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Welcome back to Power Figures, our series profiling ladies at the top of their game who are kindly enlightening us as they ascend. This month, we had too much fun chatting with Alyssa Hertzig, a beauty editor at some of the world’s top magazines who recently had the vision and courage to leave the world of glossies for a turn as a full-time lifestyle blogger and freelance writer.

The Sparkly Life follows her passions both professional (your new source for beauty reccos from someone who knows a BB cream from a CC cream) and personal (scientifically proven fact: no one throws a Pinterest-worthy party like Alyssa), candid (fair warning, grab a tissue before reading “The 3 AM Struggle is Real”) and chic as all get-out. She’s equal parts aspirational and attainable: a “cool” mom, a thinker of deep thoughts yet a self-proclaimed fluff junkie. She optimistically makes the daily juggle look damn good, one bouncy hair blowout at a time, and for that, we salute her.

(Have a suggestion for Power Figures? Email blog@barenecessities.com to nominate someone.) Without further ado, meet Alyssa… Continue Reading

Inner Beauty, Personal Style, Power Figures

Curvy Magazine’s KeKe Simot on Fashion and Women’s Empowerment

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It’s true that like attracts like: Our mission at bare necessities is to lift women up, and lately we’ve been noticing that we’re coming across a whole lot of inspiring ladies.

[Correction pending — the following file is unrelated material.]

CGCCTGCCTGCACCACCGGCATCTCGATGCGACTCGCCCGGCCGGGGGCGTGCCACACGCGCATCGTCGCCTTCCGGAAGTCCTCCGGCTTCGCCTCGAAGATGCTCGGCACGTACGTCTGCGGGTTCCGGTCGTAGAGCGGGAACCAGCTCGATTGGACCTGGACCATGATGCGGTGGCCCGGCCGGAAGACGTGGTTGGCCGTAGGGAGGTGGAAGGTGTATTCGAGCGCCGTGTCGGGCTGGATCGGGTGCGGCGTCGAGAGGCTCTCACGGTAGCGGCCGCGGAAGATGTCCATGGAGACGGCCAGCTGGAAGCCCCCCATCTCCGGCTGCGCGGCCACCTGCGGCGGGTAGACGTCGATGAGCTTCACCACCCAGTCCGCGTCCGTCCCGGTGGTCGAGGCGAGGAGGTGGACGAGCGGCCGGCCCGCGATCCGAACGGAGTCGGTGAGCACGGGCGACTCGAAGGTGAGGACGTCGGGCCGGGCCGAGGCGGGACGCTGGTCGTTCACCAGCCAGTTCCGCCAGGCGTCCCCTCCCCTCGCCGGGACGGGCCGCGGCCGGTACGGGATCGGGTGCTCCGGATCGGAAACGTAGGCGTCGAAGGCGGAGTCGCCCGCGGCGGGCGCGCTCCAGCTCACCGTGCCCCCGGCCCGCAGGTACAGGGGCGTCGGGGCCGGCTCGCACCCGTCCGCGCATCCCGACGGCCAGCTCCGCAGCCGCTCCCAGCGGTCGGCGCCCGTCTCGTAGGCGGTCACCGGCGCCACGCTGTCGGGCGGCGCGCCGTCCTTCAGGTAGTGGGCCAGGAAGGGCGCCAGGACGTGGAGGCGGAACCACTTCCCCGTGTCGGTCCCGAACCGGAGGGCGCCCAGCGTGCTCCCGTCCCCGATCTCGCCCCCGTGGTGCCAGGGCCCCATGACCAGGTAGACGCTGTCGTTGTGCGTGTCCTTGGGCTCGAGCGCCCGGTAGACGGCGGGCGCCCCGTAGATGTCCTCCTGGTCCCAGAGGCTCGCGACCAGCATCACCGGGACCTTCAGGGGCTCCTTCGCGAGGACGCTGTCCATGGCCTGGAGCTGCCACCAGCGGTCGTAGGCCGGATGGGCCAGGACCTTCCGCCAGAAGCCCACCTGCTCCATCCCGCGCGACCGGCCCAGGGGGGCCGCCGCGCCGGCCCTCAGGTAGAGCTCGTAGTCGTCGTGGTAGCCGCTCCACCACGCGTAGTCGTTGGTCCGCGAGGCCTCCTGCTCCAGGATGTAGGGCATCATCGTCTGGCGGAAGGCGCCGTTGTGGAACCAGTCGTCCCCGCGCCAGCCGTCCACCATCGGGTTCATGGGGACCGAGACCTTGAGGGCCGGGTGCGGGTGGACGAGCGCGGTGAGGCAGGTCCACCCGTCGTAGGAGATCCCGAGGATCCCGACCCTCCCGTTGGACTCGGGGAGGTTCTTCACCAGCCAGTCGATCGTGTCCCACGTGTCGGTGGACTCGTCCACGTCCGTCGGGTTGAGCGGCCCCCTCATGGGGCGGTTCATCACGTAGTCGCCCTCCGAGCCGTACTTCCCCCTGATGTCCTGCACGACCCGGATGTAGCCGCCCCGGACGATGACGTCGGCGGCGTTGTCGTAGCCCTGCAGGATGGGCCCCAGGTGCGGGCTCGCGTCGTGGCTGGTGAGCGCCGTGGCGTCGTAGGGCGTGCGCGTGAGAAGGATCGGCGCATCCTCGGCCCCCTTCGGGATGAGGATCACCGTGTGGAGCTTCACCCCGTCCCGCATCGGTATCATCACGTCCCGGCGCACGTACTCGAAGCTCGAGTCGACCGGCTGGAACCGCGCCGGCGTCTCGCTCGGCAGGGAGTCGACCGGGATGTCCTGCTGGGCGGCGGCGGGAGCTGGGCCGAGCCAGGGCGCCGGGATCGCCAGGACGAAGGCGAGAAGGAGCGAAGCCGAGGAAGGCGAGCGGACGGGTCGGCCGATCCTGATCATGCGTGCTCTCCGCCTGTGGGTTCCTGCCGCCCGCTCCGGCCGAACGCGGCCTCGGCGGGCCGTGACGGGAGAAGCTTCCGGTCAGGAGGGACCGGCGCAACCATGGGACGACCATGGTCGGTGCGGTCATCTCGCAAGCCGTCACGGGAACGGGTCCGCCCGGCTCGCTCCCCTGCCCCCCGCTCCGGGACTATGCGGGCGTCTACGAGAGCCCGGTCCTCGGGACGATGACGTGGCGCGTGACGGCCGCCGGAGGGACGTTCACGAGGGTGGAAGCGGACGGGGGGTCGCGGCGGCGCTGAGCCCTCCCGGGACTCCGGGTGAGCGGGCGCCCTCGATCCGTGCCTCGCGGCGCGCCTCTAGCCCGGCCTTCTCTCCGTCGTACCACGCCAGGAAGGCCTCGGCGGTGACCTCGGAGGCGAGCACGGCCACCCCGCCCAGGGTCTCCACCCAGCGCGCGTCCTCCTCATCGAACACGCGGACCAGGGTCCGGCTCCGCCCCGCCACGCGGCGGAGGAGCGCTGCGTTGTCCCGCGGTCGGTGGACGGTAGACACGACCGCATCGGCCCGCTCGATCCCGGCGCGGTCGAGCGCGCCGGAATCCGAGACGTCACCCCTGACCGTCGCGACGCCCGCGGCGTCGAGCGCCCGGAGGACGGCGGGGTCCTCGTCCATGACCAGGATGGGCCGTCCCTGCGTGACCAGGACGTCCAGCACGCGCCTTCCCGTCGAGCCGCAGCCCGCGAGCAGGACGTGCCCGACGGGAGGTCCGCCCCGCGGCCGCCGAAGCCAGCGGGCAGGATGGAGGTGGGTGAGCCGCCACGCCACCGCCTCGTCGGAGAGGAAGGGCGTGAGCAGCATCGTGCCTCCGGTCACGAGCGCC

That’s why we’re so excited to launch Power Figures, a new column dedicated to meeting awesome women in different fields who share one thing in common: Every day, they’re out there tirelessly hustling to make things happen. Whatever they’re doing, they’re doing it on their terms. They’re reimagining the status quo, leaning in, starting meaningful conversations even when it’s hard or unpleasant or easier not to, and they’re uplifting us all as they go. We hope their wise words help carry you through your day. (Have a suggestion for us? Email blog@barenecessities.com to nominate someone.)

We’re kicking things off with the incredible….

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Inner Beauty, Pop Culture, Power Figures

The Ashley Graham Collection Launches at Bare Necessities

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Ashley Graham—designer, model, body activist, disruptor of the status quo—and bare necessities have something in common: We’re both preoccupied with lifting women up. To celebrate today’s debut of her lingerie line, we sat down with her for an exclusive Q&A at our headquarters with bn staffers and plus-size style bloggers.

Since Ashley was discovered at age 12 in a mall in her native Nebraska, she’s been working nonstop to shake up the notoriously intractable fashion world. The proof is in the press: This year alone, Ashley simultaneously joined and forever altered the ranks of Sports Illustrated swimsuit issue cover models, and Forbes magazine named her a “30 Under 30.”

“My mom and dad told me, ‘If you try it, you have to stick with it,’” says Ashley, and those words drove her. At 17, Ashley moved to New York by herself. “I gained my freshman 15…more like 30. I was still working, I was still fabulous, but I had agents literally waving money in my face saying, ‘if you lost some more LBs, baby, you’d get a lot more of this.’ In that moment I realized, ‘Why am I modeling? What is this for?’” She knew she had to blaze her own trail, but something was holding her back: